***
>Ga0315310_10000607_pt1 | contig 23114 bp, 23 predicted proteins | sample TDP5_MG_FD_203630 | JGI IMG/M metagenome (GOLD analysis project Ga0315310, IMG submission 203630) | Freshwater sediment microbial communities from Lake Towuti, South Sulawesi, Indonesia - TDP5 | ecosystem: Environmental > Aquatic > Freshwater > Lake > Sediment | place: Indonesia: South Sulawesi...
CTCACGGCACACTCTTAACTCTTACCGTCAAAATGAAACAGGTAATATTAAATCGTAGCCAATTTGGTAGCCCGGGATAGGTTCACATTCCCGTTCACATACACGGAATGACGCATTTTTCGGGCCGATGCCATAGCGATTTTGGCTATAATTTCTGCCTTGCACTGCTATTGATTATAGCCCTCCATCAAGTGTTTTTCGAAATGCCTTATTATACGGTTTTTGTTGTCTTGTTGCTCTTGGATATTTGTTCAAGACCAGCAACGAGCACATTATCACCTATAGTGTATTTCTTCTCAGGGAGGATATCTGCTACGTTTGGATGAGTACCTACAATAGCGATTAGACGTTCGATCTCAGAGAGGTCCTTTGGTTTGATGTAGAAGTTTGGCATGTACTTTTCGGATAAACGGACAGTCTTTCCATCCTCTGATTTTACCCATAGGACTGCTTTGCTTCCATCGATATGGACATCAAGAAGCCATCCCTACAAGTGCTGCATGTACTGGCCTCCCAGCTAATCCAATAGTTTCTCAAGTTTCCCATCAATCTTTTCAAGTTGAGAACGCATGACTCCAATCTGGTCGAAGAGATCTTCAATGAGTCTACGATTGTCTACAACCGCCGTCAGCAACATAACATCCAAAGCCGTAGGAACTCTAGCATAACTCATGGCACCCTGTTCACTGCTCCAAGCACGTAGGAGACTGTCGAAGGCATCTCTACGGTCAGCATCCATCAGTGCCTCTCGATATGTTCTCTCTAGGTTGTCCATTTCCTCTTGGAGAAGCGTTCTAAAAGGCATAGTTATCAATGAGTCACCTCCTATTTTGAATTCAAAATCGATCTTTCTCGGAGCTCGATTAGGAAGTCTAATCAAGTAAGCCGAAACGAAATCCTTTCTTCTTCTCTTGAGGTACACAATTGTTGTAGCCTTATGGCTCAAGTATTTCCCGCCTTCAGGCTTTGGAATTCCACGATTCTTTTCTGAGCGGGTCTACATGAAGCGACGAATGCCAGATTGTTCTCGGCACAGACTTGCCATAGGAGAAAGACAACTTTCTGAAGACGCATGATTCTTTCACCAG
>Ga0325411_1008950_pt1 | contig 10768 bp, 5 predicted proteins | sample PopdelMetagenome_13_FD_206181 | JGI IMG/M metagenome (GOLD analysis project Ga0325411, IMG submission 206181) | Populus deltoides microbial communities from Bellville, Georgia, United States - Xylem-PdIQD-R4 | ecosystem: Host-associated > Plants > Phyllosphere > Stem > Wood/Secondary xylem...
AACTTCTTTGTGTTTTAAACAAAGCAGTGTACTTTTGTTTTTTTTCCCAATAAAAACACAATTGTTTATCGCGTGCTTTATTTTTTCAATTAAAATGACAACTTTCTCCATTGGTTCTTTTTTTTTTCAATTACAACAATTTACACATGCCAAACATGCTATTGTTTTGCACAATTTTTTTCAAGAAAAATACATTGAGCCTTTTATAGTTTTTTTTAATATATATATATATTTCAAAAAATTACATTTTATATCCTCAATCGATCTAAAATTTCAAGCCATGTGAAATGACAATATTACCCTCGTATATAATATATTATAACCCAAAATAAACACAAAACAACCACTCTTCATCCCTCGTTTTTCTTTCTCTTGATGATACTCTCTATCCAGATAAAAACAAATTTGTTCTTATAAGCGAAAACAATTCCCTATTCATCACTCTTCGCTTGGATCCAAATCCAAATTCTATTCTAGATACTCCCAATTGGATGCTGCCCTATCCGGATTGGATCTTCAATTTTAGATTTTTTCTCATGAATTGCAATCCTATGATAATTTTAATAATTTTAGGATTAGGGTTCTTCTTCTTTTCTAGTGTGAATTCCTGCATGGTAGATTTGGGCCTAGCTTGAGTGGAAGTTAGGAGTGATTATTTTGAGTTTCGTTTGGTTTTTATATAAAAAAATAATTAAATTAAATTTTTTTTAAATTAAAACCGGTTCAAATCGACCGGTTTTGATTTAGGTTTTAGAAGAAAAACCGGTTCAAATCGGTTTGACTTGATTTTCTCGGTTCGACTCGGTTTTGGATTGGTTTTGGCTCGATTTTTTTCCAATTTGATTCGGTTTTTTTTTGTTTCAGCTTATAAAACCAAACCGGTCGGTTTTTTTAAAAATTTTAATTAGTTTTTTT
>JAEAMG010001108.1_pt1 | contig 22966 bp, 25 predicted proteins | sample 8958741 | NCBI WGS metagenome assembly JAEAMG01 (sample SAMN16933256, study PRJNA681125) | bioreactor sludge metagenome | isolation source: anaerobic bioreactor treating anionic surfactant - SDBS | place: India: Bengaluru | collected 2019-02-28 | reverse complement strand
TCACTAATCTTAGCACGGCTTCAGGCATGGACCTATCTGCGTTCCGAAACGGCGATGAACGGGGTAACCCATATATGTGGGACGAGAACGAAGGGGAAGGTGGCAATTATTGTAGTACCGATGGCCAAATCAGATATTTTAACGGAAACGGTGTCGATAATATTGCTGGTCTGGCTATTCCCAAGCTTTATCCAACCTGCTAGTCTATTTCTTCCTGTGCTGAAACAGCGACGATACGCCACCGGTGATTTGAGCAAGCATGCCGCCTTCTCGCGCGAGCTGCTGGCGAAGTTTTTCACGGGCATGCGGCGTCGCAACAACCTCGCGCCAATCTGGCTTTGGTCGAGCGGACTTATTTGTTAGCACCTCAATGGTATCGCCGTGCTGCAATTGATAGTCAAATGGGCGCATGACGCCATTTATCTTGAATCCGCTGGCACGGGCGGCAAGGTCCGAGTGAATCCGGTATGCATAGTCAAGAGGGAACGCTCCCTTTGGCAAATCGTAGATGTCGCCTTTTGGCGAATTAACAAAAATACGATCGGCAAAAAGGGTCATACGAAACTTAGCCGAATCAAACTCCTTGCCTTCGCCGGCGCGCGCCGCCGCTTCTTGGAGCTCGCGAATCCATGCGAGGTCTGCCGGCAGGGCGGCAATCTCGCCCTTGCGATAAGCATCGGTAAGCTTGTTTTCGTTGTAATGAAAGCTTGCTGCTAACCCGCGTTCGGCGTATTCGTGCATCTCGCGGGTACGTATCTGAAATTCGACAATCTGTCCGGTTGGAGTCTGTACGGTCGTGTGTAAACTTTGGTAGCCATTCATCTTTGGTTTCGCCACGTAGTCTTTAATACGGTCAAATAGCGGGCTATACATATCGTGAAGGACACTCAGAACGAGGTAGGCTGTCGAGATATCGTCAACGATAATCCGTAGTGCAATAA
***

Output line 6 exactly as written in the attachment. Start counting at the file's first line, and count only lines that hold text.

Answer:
TCACTAATCTTAGCACGGCTTCAGGCATGGACCTATCTGCGTTCCGAAACGGCGATGAACGGGGTAACCCATATATGTGGGACGAGAACGAAGGGGAAGGTGGCAATTATTGTAGTACCGATGGCCAAATCAGATATTTTAACGGAAACGGTGTCGATAATATTGCTGGTCTGGCTATTCCCAAGCTTTATCCAACCTGCTAGTCTATTTCTTCCTGTGCTGAAACAGCGACGATACGCCACCGGTGATTTGAGCAAGCATGCCGCCTTCTCGCGCGAGCTGCTGGCGAAGTTTTTCACGGGCATGCGGCGTCGCAACAACCTCGCGCCAATCTGGCTTTGGTCGAGCGGACTTATTTGTTAGCACCTCAATGGTATCGCCGTGCTGCAATTGATAGTCAAATGGGCGCATGACGCCATTTATCTTGAATCCGCTGGCACGGGCGGCAAGGTCCGAGTGAATCCGGTATGCATAGTCAAGAGGGAACGCTCCCTTTGGCAAATCGTAGATGTCGCCTTTTGGCGAATTAACAAAAATACGATCGGCAAAAAGGGTCATACGAAACTTAGCCGAATCAAACTCCTTGCCTTCGCCGGCGCGCGCCGCCGCTTCTTGGAGCTCGCGAATCCATGCGAGGTCTGCCGGCAGGGCGGCAATCTCGCCCTTGCGATAAGCATCGGTAAGCTTGTTTTCGTTGTAATGAAAGCTTGCTGCTAACCCGCGTTCGGCGTATTCGTGCATCTCGCGGGTACGTATCTGAAATTCGACAATCTGTCCGGTTGGAGTCTGTACGGTCGTGTGTAAACTTTGGTAGCCATTCATCTTTGGTTTCGCCACGTAGTCTTTAATACGGTCAAATAGCGGGCTATACATATCGTGAAGGACACTCAGAACGAGGTAGGCTGTCGAGATATCGTCAACGATAATCCGTAGTGCAATAA